Crazy Dog Blog

7 Things To Do Before You Choose A Dog Trainer


Most people wouldn’t hire a personal fitness trainer or a tutor for their child without first doing some careful research. They’d interview the person, look at their credentials and contact other clients who might serve as references.

But when it comes to finding a trainer for that new puppy or aggressive older canine, many pet parents simply take Daisy or Bowser to the nearest establishment that says it offers dog training services. This is a big mistake, because dog training is an unregulated industry. “Anyone can print business cards and charge for her services, regardless of background, education or experience,” warns Stephanie Gibeault, a Certified Professional Dog Trainer (CPDT), in a blog for the American Kennel Club.

Even well-educated dog trainers with legitimate credentials often differ in their training approaches and areas of expertise. Some trainers may work best with certain breeds or age groups; others may specialize in teaching a particular skill such as agility jumping. Many dog trainers today use positive reinforcement methods, but there are still some who favor choke chains or other forms of punishment. Finding a trainer who’s a good fit with your dog, training needs and personal beliefs about humane animal treatment is essential to achieving a good outcome.

Here are 7 steps that will help you choose a qualified professional trainer who’s got the right education, experience, skills and personality to help you and your dog meet your goals.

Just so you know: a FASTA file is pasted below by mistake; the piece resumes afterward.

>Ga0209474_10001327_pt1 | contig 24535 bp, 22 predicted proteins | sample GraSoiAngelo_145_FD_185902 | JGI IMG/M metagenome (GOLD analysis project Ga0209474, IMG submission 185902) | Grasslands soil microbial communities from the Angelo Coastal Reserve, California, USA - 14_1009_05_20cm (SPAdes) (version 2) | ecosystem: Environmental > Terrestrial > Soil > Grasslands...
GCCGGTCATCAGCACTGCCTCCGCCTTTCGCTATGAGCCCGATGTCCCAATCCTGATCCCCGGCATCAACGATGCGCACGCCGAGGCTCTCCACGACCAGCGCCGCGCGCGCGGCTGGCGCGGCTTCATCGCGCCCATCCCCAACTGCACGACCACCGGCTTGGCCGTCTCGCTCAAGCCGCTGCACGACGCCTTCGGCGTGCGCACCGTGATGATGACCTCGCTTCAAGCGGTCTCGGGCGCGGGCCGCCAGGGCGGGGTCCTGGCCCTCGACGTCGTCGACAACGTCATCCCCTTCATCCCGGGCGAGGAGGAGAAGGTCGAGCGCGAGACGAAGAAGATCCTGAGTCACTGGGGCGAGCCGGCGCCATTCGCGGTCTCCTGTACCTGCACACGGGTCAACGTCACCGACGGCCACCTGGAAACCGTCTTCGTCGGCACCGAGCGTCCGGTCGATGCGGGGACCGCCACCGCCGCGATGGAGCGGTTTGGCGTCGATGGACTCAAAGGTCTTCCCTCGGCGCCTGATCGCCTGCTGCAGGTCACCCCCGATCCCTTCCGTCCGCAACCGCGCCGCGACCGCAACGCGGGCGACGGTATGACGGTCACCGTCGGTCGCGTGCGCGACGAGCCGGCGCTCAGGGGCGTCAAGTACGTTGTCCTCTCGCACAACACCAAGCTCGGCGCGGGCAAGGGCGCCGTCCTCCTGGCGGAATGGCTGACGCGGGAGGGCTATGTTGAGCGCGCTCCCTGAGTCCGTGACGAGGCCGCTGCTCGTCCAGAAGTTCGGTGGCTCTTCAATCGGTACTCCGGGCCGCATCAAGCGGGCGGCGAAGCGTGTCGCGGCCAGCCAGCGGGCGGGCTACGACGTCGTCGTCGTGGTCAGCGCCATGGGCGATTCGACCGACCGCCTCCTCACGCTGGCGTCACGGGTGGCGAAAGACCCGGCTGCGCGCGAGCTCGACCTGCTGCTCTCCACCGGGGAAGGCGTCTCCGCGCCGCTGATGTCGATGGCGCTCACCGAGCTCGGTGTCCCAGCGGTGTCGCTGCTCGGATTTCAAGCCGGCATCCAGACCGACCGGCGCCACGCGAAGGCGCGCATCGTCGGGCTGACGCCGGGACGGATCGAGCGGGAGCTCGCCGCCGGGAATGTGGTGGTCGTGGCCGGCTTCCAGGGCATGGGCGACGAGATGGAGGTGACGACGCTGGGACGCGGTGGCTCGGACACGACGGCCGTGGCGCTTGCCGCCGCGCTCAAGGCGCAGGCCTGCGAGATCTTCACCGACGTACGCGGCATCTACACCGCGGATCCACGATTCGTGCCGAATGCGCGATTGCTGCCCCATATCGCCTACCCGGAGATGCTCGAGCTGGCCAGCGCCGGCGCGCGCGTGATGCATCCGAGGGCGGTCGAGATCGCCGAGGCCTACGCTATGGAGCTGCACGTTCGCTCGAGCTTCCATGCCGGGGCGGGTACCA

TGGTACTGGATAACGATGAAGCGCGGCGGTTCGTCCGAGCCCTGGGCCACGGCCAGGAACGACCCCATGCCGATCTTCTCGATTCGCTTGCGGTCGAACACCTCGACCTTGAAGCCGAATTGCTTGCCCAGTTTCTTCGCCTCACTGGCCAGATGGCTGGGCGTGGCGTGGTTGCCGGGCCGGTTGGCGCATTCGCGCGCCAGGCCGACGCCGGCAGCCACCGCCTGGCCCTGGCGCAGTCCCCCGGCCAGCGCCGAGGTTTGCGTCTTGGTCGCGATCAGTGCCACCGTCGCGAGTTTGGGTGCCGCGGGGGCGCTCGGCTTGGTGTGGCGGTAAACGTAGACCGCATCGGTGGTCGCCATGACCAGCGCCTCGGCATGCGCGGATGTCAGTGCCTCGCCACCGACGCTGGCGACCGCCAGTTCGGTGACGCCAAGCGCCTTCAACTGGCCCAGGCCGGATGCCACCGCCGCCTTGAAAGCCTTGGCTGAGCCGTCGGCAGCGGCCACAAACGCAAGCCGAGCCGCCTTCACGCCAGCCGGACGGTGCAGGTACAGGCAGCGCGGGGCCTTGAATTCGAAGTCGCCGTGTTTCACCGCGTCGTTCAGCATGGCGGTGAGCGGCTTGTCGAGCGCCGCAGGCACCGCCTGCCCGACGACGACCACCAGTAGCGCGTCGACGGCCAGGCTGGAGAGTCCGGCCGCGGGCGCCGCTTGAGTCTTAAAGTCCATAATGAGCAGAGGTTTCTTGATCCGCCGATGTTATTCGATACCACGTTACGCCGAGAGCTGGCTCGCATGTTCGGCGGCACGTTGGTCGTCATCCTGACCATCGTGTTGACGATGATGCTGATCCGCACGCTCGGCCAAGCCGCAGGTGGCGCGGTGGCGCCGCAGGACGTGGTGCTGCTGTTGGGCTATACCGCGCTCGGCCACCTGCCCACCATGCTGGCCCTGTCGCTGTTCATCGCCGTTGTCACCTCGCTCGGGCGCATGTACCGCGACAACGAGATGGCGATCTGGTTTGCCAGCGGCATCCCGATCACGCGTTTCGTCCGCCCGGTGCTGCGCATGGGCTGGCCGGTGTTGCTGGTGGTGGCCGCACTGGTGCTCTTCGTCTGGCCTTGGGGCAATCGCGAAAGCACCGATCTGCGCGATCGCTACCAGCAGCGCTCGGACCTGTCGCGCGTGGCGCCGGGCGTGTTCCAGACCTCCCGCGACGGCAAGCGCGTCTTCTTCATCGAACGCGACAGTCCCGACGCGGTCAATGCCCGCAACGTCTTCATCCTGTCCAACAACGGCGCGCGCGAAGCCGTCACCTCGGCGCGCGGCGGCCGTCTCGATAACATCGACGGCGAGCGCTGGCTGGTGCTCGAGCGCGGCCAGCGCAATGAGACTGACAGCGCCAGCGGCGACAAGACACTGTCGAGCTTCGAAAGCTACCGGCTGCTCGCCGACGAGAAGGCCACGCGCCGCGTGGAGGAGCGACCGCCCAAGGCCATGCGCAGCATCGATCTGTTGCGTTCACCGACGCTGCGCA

1. Know What You Want Your Dog To Learn


It might sound simple, but before you begin your search for a trainer, have a clear picture in mind of what you want the training to accomplish. Are you looking to teach basic obedience commands to a puppy? Or do you need to break an older dog of an unwanted behavior such as barking or house soiling? Maybe you want more advanced athletic training that will help your pup get started in a sport such as Flyball. Knowing what you’re looking for will help you ask the right questions and evaluate the trainer’s ability to meet your needs.

2. Check Out The Trainer’s Credentials


Choose a trainer who is certified by a professional dog trainers’ association. Although certification doesn’t necessarily make someone a talented trainer, it ensures the person has at least had to meet some basic requirements and achieve a certain level of experience and professionalism. It’s a good way to begin your search and narrow down candidates. The Animal Behavior College, a vocational school for dog trainers, offers a list of graduates who have completed its program’s requirements at Certified Dog Trainer Directory. Other organizations that maintain lists of certified trainers include: The Association of Pet Dog Trainers and the Certification Council For Professional Dog Trainers (CCPDT)

3. Ask About The Trainer’s Specialties